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Samsung GearVR (Note 4 edition) review: Virtual reality gets a great demo kit

Hayden Dingman | June 5, 2015
Should you buy a GearVR? Eh. Should you try a GearVR? Absolutely. As soon as you can.

Listen, I love my DK2 but anyone who owns one can tell you it's sort of a nightmare to demo, especially on the road. It's a hydra of wires, especially once you add in the position-tracking camera, headphones, and a controller or mouse/keyboard. At any given moment, I'm using between two and five of my computer's USB slots for the DK2. That's not demo-friendly--both because it's intimidating to anyone who's not a hardcore PC gamer/tech enthusiast and because it's a huge pain to haul around.

The software experience? Just as bad. You're ever-conscious of the fact you're running demos that may or may not work on your machine. After two years of VR I have a stable of favorites I trot out for people who're interested, but even then there's a 50-percent chance something goes wrong before we're done.

By contrast, no other VR device is as sleek or easy to set up as GearVR right now. Your Note 4 (or S6) simply slides into the familiar MicroUSB slot on the headset and clicks into place. Voila. You're done. Put it on (it's not too heavy) and you can control all of the GearVR's functions with the controls on the side of the headset--a touchpad for swiping/tapping, a back button, and a volume rocker.

And because it's a phone, you can plug headphones right into the 3.5mm jack, pair a Bluetooth controller if you want, and off you go. There's no positional tracking unfortunately, but there is head tracking, thanks (again) to the fact it's a phone with internal gyroscopes.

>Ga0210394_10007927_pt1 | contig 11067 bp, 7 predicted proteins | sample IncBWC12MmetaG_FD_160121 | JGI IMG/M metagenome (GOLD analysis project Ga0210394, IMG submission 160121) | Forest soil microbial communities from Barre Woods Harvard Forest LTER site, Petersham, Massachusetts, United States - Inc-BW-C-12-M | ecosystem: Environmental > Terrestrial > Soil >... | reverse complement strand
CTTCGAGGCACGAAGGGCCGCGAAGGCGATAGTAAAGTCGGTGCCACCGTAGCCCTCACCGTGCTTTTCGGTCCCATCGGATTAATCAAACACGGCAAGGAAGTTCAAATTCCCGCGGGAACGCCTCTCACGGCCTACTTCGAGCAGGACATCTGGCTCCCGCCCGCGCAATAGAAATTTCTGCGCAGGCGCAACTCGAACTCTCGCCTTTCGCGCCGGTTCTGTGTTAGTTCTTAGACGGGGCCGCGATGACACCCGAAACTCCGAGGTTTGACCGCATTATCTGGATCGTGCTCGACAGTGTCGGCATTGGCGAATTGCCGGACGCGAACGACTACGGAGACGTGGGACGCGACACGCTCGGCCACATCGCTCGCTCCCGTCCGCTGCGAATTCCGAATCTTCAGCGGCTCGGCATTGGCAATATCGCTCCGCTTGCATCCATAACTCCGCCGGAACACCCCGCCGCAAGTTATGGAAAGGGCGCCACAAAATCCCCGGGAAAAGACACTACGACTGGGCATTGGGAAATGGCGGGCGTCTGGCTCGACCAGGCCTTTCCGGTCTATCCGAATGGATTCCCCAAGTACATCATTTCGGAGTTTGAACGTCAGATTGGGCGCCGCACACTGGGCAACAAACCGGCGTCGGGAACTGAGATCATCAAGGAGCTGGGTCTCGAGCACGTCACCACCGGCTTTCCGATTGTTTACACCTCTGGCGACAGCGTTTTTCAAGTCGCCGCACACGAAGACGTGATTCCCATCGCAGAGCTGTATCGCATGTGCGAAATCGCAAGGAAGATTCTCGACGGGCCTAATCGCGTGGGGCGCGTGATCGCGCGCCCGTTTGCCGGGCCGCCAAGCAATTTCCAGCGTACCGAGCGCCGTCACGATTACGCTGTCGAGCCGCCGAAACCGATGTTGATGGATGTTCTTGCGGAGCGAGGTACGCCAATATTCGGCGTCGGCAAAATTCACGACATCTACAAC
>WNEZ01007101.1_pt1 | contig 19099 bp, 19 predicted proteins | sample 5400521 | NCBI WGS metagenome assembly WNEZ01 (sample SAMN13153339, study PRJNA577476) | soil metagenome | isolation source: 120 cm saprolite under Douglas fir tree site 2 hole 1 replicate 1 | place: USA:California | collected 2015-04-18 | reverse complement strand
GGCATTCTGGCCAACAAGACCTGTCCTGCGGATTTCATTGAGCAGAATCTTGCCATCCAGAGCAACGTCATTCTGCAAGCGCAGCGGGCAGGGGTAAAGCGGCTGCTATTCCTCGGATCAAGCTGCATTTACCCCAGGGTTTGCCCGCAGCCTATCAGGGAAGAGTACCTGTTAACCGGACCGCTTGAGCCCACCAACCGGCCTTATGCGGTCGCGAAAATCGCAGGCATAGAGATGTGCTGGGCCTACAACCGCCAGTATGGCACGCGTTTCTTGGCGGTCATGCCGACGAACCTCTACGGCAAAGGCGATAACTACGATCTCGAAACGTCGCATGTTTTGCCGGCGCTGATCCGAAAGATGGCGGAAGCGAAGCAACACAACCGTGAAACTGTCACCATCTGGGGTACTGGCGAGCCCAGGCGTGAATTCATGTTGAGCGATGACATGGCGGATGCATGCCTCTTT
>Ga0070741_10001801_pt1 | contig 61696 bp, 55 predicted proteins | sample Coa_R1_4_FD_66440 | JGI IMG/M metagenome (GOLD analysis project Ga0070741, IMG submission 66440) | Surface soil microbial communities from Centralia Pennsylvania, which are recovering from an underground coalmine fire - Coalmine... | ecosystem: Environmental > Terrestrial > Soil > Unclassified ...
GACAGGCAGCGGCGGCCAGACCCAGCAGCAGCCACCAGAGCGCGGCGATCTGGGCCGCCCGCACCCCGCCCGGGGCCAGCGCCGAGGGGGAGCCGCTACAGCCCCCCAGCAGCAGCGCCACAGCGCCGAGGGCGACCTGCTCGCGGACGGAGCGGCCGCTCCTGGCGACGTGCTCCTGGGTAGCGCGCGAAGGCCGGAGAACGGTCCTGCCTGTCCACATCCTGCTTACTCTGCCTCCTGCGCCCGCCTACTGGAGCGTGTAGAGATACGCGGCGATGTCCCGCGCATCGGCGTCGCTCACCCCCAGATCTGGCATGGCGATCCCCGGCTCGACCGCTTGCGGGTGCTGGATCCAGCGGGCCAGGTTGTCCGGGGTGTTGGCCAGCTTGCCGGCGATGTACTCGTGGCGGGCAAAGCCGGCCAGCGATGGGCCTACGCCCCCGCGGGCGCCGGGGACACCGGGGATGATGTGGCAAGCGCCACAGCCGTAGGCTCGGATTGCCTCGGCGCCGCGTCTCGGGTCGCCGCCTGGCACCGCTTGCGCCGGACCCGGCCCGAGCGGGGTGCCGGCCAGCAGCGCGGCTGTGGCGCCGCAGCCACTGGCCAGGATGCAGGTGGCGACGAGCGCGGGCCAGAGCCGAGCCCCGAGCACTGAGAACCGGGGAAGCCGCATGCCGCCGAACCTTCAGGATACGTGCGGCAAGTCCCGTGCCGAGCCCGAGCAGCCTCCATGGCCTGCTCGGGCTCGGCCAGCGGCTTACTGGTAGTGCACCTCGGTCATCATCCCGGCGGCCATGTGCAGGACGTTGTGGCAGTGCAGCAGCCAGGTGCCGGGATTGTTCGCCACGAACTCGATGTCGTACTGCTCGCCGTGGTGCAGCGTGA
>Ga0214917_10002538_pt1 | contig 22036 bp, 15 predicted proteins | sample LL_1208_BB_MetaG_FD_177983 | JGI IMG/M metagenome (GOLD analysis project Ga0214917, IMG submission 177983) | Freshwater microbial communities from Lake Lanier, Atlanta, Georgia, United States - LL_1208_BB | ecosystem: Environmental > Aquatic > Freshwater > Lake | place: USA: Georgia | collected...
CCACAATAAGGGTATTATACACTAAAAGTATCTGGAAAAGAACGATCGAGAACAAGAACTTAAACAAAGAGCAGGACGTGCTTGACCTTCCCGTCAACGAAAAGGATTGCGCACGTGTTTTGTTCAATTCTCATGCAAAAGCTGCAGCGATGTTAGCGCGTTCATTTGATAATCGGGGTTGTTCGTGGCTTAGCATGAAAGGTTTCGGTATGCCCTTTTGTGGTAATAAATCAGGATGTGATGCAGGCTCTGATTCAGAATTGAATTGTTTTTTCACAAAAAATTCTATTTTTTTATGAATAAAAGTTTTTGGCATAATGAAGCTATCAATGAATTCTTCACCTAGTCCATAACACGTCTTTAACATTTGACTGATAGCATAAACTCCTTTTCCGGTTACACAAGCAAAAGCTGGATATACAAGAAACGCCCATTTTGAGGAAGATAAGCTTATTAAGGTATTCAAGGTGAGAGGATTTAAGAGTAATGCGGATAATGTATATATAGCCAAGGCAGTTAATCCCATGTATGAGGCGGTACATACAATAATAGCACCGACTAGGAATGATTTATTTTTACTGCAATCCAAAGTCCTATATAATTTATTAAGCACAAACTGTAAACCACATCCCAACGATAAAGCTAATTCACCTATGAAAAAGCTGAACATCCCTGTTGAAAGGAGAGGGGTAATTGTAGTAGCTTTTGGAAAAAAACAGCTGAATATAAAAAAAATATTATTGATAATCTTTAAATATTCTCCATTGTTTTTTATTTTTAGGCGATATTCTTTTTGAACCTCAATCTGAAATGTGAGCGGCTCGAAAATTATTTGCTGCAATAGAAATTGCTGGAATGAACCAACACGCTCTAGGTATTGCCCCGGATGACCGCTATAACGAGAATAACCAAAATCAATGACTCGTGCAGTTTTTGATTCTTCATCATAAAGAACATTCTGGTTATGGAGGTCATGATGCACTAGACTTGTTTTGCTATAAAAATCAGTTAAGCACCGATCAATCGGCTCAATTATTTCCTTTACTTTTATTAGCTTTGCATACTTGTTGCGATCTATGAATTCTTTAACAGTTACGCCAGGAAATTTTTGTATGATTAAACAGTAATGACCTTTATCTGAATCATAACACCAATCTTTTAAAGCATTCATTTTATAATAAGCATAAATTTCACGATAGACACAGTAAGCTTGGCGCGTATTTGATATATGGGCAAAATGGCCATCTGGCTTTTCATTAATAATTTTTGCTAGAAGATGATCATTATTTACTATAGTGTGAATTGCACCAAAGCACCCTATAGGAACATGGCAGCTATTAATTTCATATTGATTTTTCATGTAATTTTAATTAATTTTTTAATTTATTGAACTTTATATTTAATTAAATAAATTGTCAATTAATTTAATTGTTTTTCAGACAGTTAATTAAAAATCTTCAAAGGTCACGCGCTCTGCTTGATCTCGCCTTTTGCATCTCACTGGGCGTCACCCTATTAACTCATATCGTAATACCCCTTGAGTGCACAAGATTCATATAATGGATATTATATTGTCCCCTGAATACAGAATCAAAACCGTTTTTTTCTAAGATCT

Some other neat phone-only perks that aren't in the DK2: The back camera can act as a video pass-through, allowing you to walk around and do tasks with GearVR still on your face if you're so inclined. The front camera senses whether you've removed the device and automatically turns off the screen and pauses what you were watching.

My favorite addition is a built-in focus adjuster, though. With both the Rift DK1 and DK2, demoing to someone with glasses means literally removing the lenses from the headset and replacing them with a different pair. What happens when you remove the lenses? Well, if you're not careful hairs and dust fall inside and end up on the screen, and become an enormous pain to clean out.

GearVR with glasses? "Turn this knob until the words look clear." Brilliant, and something the Oculus Rift/HTC Vive consumer versions definitely need to ape.

It's also impossible to overstate how freeing GearVR feels with no wires attached. Even with SteamVR's single cord, I was constantly aware of something tethering me--and afraid I'd get tangled in it. With GearVR, I never have to pause someone's demo to say "Wait, you're getting wrapped by the cable. Spin the other way."

 

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